Gold share buys & avoids

[] — SPECULATORS IN New York haven’t been as optimistic about gold since 1995. That’s the import of figures from the Comex (Commitment of Traders Report), which showed in early October a net long position of 20,3 oz. These are traders who buy gold now hoping to sell it later at a profit.

“I wouldn’t be surprised if gold went through $500/oz year-end,’ says Paul Walker, executive director at GFMS, a British consultancy that monitors gold supply and demand. He wasn’t expecting the gold price to ramp up so quickly. And as the gold price climbs, the frothiness in the market is expected to continue.

Against that background it’s difficult to know which gold shares ought to be bought, if any, bearing in mind that the shares run ahead of the metal price by several months.

Data supplied by RBC Capital Markets shows that, in the year to date, it was best to be invested in emerging gold shares on an absolute return basis. Of five shares followed by RBC – which includes Banro, Gabriel Resources and Oxus Gold – there was an 85,7% gain over the past 12 months and a 55,9% gain in the year to date.
Mid-cap gold shares showed slightly lower gains. You’d have actually lost money had you invested in Western Areas (down nearly 2%) 12 months ago. However, the so-called blue chips – AngloGold Ashanti, Gold Fields and, arguably, Harmony Gold – have performed solidly in the year to date, gaining 18,2%, 18,4% and 31,2% respectively.

But since October 2004, Harmony Gold has shed 18,3% in share price, which is an important place to start when considering future investment.


Why buy? Harmony Gold recently finished restructuring its loss-making assets and has restated total cash cost goals of R79 000/kg against current revenue of just short of R100 000/kg.

It has cleaned up its balance sheet by paying off a convertible loan and will close out a hedge at the year-end that currently prevents it from receiving full exposure to the spot gold price.

The company is ideally positioned to gain from further increases in the rand gold price and has a number of interesting blue-sky projects in Papua New Guinea on its books, as well as in SA.

Why not? Around 90% of its assets are in SA. If the rand gold price falls under pressure, Harmony is likely to suffer. Longer term, how does Harmony grow?
Though it has a number of projects on its books, it needs a new story, particularly as fund managers distrust management following its failed bid for Gold Fields.


Why buy? More than 50% of its gold output is sourced from the US, Australia and Africa (non-SA), so it’s the most protected SA gold stock against rand vagaries. The executive is being gradually replaced with new, younger blood.

The company is stable and continues to hedge a portion of gold output. AngloGold Ashanti remains a good long-term option if you believe that the gold market is a tad overcooked but essentially a good place to be.

Why not? If you believe that the gold price is going to burst through $500/oz and is heading much higher, you won’t get the best exposure from AngloGold Ashanti.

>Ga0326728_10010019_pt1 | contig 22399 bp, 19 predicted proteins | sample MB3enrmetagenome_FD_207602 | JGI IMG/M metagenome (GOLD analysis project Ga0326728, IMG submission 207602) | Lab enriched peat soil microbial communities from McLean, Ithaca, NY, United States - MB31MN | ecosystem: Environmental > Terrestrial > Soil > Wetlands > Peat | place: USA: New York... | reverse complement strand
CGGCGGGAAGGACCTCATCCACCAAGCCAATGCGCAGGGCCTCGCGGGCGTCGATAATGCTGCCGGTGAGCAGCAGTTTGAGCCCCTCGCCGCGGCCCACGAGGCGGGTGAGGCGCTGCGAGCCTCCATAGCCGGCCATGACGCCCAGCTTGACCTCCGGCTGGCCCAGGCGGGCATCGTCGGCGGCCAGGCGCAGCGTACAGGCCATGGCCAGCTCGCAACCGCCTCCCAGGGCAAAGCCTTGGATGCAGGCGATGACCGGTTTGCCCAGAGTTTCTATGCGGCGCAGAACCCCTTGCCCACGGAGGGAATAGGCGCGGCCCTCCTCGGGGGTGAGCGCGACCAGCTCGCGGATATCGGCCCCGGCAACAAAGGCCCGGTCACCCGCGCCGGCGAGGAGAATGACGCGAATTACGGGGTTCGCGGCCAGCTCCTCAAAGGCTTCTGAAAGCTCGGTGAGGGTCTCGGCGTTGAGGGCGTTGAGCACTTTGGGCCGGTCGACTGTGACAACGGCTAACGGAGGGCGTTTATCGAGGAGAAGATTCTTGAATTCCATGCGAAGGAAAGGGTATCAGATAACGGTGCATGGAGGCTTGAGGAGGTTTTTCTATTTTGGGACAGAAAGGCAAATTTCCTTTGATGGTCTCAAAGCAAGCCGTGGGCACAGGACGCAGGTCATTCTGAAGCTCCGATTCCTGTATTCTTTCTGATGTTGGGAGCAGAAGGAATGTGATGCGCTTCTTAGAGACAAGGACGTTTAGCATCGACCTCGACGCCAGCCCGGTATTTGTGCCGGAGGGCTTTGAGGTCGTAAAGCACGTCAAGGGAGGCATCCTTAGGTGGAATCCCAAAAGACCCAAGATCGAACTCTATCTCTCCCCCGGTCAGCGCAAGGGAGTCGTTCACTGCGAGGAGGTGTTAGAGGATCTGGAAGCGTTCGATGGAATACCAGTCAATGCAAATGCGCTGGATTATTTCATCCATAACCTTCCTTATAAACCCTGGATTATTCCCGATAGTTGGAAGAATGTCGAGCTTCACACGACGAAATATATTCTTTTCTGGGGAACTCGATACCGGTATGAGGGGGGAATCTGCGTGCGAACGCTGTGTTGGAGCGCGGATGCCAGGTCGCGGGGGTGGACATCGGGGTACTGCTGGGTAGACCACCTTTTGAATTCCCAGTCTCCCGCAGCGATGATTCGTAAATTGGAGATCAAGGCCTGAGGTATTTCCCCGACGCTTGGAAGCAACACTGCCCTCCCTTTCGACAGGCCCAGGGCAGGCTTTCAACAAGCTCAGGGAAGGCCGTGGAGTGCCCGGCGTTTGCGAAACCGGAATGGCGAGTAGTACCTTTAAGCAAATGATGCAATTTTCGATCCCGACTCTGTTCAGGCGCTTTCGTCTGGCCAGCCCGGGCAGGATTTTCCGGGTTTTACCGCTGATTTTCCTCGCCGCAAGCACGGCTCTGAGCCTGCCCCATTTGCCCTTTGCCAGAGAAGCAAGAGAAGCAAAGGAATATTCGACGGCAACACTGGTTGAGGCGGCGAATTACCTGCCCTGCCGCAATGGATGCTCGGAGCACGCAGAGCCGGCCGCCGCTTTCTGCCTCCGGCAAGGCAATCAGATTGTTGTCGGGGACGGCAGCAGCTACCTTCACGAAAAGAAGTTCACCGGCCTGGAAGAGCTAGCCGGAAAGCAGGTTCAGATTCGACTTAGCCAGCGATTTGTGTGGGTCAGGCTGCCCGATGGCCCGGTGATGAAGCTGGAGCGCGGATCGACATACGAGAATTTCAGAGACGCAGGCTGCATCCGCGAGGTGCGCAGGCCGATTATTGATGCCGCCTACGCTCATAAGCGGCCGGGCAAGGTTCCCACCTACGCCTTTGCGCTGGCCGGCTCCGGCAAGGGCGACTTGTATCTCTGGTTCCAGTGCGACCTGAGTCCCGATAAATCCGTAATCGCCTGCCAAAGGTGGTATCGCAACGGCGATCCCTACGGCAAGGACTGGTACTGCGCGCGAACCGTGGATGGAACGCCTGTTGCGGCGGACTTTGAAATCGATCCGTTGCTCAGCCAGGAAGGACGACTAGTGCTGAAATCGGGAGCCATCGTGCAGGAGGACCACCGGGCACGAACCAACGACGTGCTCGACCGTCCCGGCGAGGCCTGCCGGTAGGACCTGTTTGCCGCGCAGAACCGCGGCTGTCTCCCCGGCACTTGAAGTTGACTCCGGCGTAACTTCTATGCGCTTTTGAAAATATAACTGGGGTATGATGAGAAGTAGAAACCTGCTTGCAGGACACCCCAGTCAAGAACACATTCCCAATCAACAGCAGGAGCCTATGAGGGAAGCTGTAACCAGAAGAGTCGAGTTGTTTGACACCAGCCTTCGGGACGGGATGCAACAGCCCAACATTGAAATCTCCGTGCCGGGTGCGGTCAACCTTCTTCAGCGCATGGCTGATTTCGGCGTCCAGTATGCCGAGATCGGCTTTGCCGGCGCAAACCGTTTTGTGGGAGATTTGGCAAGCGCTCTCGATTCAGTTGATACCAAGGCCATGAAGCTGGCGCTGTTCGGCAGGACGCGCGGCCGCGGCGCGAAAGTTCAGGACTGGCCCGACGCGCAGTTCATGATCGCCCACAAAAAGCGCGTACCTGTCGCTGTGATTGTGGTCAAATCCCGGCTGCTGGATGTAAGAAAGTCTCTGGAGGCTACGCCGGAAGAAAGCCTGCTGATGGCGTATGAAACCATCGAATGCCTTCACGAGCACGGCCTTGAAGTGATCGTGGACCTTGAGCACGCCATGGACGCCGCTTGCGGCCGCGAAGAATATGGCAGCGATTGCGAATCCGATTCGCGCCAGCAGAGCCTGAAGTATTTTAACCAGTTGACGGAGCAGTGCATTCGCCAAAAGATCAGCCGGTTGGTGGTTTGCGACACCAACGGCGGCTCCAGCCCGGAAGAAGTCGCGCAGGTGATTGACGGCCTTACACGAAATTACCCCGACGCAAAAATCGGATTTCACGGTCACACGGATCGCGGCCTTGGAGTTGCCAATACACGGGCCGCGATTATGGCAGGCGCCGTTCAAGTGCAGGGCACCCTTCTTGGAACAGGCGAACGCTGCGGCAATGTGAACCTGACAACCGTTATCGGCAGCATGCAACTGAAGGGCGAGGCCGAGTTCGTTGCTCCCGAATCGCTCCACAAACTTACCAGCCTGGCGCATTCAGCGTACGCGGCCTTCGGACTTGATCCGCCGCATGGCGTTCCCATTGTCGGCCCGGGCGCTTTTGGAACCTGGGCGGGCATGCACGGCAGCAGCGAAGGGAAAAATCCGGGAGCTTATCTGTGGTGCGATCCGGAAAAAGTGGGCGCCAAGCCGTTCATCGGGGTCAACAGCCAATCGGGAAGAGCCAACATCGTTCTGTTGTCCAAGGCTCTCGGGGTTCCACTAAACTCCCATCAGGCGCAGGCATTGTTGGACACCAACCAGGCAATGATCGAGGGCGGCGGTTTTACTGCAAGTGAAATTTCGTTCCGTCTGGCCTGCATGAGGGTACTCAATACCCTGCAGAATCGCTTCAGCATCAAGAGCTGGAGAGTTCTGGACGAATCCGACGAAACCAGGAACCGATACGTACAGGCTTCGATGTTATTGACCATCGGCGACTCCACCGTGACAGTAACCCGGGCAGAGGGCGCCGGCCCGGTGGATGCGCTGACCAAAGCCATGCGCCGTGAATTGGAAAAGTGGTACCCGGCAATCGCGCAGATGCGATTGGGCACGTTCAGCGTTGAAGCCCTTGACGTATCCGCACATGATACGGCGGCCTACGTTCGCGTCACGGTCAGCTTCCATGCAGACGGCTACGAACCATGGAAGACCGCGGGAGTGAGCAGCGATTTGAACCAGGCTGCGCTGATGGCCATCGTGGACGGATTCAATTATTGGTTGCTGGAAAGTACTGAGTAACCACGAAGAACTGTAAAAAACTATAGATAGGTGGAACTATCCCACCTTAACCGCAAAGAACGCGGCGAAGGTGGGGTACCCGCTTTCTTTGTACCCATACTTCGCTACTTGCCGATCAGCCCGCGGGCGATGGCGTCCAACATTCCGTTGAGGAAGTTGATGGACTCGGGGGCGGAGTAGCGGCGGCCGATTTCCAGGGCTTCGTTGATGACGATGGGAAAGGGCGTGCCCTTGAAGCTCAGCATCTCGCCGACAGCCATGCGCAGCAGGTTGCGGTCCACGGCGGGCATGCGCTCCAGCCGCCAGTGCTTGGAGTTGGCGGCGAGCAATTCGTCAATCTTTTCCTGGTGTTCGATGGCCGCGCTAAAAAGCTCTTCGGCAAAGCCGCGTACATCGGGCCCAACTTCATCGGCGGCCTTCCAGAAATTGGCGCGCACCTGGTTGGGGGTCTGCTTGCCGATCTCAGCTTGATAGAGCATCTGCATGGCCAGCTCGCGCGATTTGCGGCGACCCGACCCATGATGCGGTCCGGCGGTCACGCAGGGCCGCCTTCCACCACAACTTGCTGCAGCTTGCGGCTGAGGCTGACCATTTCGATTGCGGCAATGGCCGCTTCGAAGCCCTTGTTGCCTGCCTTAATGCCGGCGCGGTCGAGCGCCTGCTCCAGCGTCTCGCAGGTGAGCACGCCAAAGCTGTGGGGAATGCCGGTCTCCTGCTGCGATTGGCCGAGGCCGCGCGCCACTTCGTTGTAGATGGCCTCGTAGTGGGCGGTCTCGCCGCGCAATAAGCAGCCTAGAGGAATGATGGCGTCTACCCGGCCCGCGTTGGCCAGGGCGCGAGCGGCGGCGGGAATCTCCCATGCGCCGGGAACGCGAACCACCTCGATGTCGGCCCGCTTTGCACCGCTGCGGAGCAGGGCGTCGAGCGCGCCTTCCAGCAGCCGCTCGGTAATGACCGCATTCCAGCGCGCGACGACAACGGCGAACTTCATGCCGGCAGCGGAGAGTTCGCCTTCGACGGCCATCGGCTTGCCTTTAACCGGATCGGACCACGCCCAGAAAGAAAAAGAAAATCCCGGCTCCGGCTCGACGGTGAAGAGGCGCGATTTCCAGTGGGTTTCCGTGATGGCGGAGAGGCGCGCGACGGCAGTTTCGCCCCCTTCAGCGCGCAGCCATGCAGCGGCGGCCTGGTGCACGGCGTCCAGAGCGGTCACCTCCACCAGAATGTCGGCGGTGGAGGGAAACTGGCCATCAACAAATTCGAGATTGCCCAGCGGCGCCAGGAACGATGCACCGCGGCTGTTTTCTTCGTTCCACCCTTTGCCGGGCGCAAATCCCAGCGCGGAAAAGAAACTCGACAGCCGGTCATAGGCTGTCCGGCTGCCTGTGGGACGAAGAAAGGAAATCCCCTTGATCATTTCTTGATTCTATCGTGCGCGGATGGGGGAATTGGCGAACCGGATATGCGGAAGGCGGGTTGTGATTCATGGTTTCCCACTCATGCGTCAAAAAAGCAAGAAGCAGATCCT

Why Buy? Though around 67% of its annual gold output is from SA, it’s seeking to build offshore production to strike a 50:50 balance. Gold Fields is a good operational bet, having performed extremely well during the hostile bid.

Another reason to buy (or avoid): Gold Fields tends to throw up corporate surprises from time to time. It has twice attempted to establish itself in an offshore base – without success. The company has also attracted two attempted takeovers from AngloGold and Harmony Gold.

Russian firm Norilsk owns 20% of the company and there’s the likelihood of more corporate action in the future.


Why buy? The ultimate in gearing to the gold price, DRDGOLD has more lately opted for stable income. It put its North West province mines into liquidation and was seen deriving the majority of earnings from its offshore mines, including a royalty on a mine in Papua New Guinea. DRDGOLD still has leverage to the gold price at its lumpy ERPM mine and Blyvooruitzicht.

Why not? This share has run hard with the gold price and analysts fear that it’s becoming overvalued, even though the share is recovering from a 29% slump over the past 12 months.

Only if you think that gold is cruising through $550/oz is DRDGOLD worth thinking about. It also has a mixture of good and weak assets. Currently, its offshore mines are experiencing a rough patch, putting the load of responsibility on the uneven SA gold mines. You’ve been warned.


Why buy? Western Areas owns half of the South Deep mine, which recently suffered a reserves downgrade. However, the company is in play, according to analysts, who think its financial problems – including a prejudicial hedge book – will invite a suitor sufficiently able to recapitalise the business.

Why not? There are just too many other options to go risking much on Western Areas, which is still reeling following the shock murder of its former CEO Brett Kebble.

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The company’s hedge book is structured for a low gold price, which means that the company derives 25% below the spot price of gold. Corporate action could save Western Areas from its woes, but it’s highly speculative.